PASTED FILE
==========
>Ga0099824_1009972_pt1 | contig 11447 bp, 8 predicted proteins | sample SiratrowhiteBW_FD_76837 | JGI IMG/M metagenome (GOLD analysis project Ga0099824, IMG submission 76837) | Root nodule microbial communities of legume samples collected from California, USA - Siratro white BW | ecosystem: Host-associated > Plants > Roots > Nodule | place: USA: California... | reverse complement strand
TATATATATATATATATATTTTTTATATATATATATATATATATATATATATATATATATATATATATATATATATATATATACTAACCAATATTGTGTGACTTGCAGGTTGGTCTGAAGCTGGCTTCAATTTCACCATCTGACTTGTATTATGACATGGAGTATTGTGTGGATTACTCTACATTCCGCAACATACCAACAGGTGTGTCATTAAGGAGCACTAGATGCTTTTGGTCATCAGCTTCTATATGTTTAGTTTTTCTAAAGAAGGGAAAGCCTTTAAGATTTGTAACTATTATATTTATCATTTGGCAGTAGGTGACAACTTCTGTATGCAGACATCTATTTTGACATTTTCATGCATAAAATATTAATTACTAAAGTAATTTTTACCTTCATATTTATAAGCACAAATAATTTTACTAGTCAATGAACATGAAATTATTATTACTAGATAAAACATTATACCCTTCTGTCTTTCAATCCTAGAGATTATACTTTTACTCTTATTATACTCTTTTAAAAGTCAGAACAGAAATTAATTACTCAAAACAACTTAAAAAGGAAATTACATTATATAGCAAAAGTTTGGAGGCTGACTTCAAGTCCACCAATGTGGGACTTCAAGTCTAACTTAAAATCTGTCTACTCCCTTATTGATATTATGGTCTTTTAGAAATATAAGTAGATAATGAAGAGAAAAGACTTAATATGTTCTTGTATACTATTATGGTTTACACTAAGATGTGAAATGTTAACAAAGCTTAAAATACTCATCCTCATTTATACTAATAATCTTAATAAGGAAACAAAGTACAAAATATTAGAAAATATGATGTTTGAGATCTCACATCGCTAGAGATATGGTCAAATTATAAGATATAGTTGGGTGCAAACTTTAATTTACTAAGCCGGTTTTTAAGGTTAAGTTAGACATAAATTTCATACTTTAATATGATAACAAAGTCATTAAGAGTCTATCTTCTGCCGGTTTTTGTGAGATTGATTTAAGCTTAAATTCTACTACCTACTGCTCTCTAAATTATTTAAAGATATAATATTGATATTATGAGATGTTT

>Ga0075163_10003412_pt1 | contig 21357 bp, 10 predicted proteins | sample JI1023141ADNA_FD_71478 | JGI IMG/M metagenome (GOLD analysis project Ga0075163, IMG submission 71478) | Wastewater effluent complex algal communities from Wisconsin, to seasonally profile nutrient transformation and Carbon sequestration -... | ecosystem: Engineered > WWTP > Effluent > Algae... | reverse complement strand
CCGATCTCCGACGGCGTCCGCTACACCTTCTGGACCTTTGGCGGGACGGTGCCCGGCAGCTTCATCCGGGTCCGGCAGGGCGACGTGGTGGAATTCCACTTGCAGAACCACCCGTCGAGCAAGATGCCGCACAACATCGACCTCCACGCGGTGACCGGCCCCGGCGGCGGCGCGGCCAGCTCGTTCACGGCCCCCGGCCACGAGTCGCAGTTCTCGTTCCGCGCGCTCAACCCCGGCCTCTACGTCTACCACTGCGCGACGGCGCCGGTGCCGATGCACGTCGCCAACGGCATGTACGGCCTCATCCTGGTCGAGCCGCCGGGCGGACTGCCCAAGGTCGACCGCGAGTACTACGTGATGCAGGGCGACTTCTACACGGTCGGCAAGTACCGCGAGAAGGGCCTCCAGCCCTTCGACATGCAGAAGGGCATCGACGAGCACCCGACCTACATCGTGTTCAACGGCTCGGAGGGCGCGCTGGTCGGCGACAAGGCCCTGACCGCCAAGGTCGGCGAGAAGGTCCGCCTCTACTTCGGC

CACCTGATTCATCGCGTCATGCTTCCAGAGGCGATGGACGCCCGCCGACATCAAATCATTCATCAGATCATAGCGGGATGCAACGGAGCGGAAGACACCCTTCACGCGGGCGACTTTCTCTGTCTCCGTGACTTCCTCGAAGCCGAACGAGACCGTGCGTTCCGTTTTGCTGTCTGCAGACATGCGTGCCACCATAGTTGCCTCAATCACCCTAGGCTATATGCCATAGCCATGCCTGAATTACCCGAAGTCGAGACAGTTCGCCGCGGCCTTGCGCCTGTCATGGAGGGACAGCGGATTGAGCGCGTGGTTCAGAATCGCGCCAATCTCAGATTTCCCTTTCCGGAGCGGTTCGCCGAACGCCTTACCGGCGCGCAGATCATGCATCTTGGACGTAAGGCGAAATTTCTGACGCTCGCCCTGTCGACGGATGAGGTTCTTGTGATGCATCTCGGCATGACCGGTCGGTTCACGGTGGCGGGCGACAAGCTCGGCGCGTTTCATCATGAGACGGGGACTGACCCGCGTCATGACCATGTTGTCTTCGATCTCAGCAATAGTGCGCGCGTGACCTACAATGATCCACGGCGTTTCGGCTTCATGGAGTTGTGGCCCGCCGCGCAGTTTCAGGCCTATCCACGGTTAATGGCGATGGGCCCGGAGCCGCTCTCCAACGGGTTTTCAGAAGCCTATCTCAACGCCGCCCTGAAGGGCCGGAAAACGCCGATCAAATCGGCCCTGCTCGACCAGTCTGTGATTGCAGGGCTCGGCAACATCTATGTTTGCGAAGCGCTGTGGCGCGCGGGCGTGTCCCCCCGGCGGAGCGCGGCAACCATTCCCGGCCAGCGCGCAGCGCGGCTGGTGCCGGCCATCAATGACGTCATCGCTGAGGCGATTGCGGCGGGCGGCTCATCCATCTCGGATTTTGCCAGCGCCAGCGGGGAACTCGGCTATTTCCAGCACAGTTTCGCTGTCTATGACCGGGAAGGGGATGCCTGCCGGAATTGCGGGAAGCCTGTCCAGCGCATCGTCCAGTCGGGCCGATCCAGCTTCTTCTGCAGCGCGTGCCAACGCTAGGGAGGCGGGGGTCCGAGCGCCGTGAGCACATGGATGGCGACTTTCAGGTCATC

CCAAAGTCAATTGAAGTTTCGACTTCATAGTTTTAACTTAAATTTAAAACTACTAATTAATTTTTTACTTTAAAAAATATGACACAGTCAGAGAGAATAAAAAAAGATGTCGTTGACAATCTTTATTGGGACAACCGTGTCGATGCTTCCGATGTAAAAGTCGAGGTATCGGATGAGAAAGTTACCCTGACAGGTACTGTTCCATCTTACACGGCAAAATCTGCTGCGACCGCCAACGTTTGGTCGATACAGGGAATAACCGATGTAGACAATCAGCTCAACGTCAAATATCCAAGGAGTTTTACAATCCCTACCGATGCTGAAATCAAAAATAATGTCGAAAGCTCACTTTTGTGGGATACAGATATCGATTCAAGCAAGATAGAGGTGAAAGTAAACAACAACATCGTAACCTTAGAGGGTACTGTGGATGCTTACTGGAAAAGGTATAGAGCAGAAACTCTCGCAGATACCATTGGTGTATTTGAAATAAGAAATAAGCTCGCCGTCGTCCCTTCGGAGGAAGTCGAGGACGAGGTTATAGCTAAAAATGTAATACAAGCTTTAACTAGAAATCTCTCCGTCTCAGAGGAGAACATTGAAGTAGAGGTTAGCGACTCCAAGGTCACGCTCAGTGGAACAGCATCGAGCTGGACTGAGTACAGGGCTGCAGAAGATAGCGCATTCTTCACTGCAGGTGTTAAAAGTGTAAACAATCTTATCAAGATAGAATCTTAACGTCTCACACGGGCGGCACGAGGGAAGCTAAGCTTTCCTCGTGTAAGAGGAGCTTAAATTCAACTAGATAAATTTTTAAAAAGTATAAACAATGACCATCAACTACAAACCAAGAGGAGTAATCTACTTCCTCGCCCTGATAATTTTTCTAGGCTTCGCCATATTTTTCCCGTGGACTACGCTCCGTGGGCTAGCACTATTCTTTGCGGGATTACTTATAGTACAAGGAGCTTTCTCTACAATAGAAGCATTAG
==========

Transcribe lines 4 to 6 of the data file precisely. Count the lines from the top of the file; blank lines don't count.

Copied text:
CCGATCTCCGACGGCGTCCGCTACACCTTCTGGACCTTTGGCGGGACGGTGCCCGGCAGCTTCATCCGGGTCCGGCAGGGCGACGTGGTGGAATTCCACTTGCAGAACCACCCGTCGAGCAAGATGCCGCACAACATCGACCTCCACGCGGTGACCGGCCCCGGCGGCGGCGCGGCCAGCTCGTTCACGGCCCCCGGCCACGAGTCGCAGTTCTCGTTCCGCGCGCTCAACCCCGGCCTCTACGTCTACCACTGCGCGACGGCGCCGGTGCCGATGCACGTCGCCAACGGCATGTACGGCCTCATCCTGGTCGAGCCGCCGGGCGGACTGCCCAAGGTCGACCGCGAGTACTACGTGATGCAGGGCGACTTCTACACGGTCGGCAAGTACCGCGAGAAGGGCCTCCAGCCCTTCGACATGCAGAAGGGCATCGACGAGCACCCGACCTACATCGTGTTCAACGGCTCGGAGGGCGCGCTGGTCGGCGACAAGGCCCTGACCGCCAAGGTCGGCGAGAAGGTCCGCCTCTACTTCGGC

CACCTGATTCATCGCGTCATGCTTCCAGAGGCGATGGACGCCCGCCGACATCAAATCATTCATCAGATCATAGCGGGATGCAACGGAGCGGAAGACACCCTTCACGCGGGCGACTTTCTCTGTCTCCGTGACTTCCTCGAAGCCGAACGAGACCGTGCGTTCCGTTTTGCTGTCTGCAGACATGCGTGCCACCATAGTTGCCTCAATCACCCTAGGCTATATGCCATAGCCATGCCTGAATTACCCGAAGTCGAGACAGTTCGCCGCGGCCTTGCGCCTGTCATGGAGGGACAGCGGATTGAGCGCGTGGTTCAGAATCGCGCCAATCTCAGATTTCCCTTTCCGGAGCGGTTCGCCGAACGCCTTACCGGCGCGCAGATCATGCATCTTGGACGTAAGGCGAAATTTCTGACGCTCGCCCTGTCGACGGATGAGGTTCTTGTGATGCATCTCGGCATGACCGGTCGGTTCACGGTGGCGGGCGACAAGCTCGGCGCGTTTCATCATGAGACGGGGACTGACCCGCGTCATGACCATGTTGTCTTCGATCTCAGCAATAGTGCGCGCGTGACCTACAATGATCCACGGCGTTTCGGCTTCATGGAGTTGTGGCCCGCCGCGCAGTTTCAGGCCTATCCACGGTTAATGGCGATGGGCCCGGAGCCGCTCTCCAACGGGTTTTCAGAAGCCTATCTCAACGCCGCCCTGAAGGGCCGGAAAACGCCGATCAAATCGGCCCTGCTCGACCAGTCTGTGATTGCAGGGCTCGGCAACATCTATGTTTGCGAAGCGCTGTGGCGCGCGGGCGTGTCCCCCCGGCGGAGCGCGGCAACCATTCCCGGCCAGCGCGCAGCGCGGCTGGTGCCGGCCATCAATGACGTCATCGCTGAGGCGATTGCGGCGGGCGGCTCATCCATCTCGGATTTTGCCAGCGCCAGCGGGGAACTCGGCTATTTCCAGCACAGTTTCGCTGTCTATGACCGGGAAGGGGATGCCTGCCGGAATTGCGGGAAGCCTGTCCAGCGCATCGTCCAGTCGGGCCGATCCAGCTTCTTCTGCAGCGCGTGCCAACGCTAGGGAGGCGGGGGTCCGAGCGCCGTGAGCACATGGATGGCGACTTTCAGGTCATC

CCAAAGTCAATTGAAGTTTCGACTTCATAGTTTTAACTTAAATTTAAAACTACTAATTAATTTTTTACTTTAAAAAATATGACACAGTCAGAGAGAATAAAAAAAGATGTCGTTGACAATCTTTATTGGGACAACCGTGTCGATGCTTCCGATGTAAAAGTCGAGGTATCGGATGAGAAAGTTACCCTGACAGGTACTGTTCCATCTTACACGGCAAAATCTGCTGCGACCGCCAACGTTTGGTCGATACAGGGAATAACCGATGTAGACAATCAGCTCAACGTCAAATATCCAAGGAGTTTTACAATCCCTACCGATGCTGAAATCAAAAATAATGTCGAAAGCTCACTTTTGTGGGATACAGATATCGATTCAAGCAAGATAGAGGTGAAAGTAAACAACAACATCGTAACCTTAGAGGGTACTGTGGATGCTTACTGGAAAAGGTATAGAGCAGAAACTCTCGCAGATACCATTGGTGTATTTGAAATAAGAAATAAGCTCGCCGTCGTCCCTTCGGAGGAAGTCGAGGACGAGGTTATAGCTAAAAATGTAATACAAGCTTTAACTAGAAATCTCTCCGTCTCAGAGGAGAACATTGAAGTAGAGGTTAGCGACTCCAAGGTCACGCTCAGTGGAACAGCATCGAGCTGGACTGAGTACAGGGCTGCAGAAGATAGCGCATTCTTCACTGCAGGTGTTAAAAGTGTAAACAATCTTATCAAGATAGAATCTTAACGTCTCACACGGGCGGCACGAGGGAAGCTAAGCTTTCCTCGTGTAAGAGGAGCTTAAATTCAACTAGATAAATTTTTAAAAAGTATAAACAATGACCATCAACTACAAACCAAGAGGAGTAATCTACTTCCTCGCCCTGATAATTTTTCTAGGCTTCGCCATATTTTTCCCGTGGACTACGCTCCGTGGGCTAGCACTATTCTTTGCGGGATTACTTATAGTACAAGGAGCTTTCTCTACAATAGAAGCATTAG